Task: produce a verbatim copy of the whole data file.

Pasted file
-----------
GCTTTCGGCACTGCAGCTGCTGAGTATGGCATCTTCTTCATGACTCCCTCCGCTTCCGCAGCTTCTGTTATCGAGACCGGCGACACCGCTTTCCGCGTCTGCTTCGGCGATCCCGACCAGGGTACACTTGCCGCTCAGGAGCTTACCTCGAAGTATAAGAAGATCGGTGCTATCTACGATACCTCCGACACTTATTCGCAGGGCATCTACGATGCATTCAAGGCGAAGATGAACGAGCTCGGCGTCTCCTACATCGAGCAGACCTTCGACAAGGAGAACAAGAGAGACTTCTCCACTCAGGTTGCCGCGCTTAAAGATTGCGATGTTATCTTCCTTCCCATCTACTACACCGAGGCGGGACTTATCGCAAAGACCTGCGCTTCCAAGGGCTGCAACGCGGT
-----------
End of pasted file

GCTTTCGGCACTGCAGCTGCTGAGTATGGCATCTTCTTCATGACTCCCTCCGCTTCCGCAGCTTCTGTTATCGAGACCGGCGACACCGCTTTCCGCGTCTGCTTCGGCGATCCCGACCAGGGTACACTTGCCGCTCAGGAGCTTACCTCGAAGTATAAGAAGATCGGTGCTATCTACGATACCTCCGACACTTATTCGCAGGGCATCTACGATGCATTCAAGGCGAAGATGAACGAGCTCGGCGTCTCCTACATCGAGCAGACCTTCGACAAGGAGAACAAGAGAGACTTCTCCACTCAGGTTGCCGCGCTTAAAGATTGCGATGTTATCTTCCTTCCCATCTACTACACCGAGGCGGGACTTATCGCAAAGACCTGCGCTTCCAAGGGCTGCAACGCGGT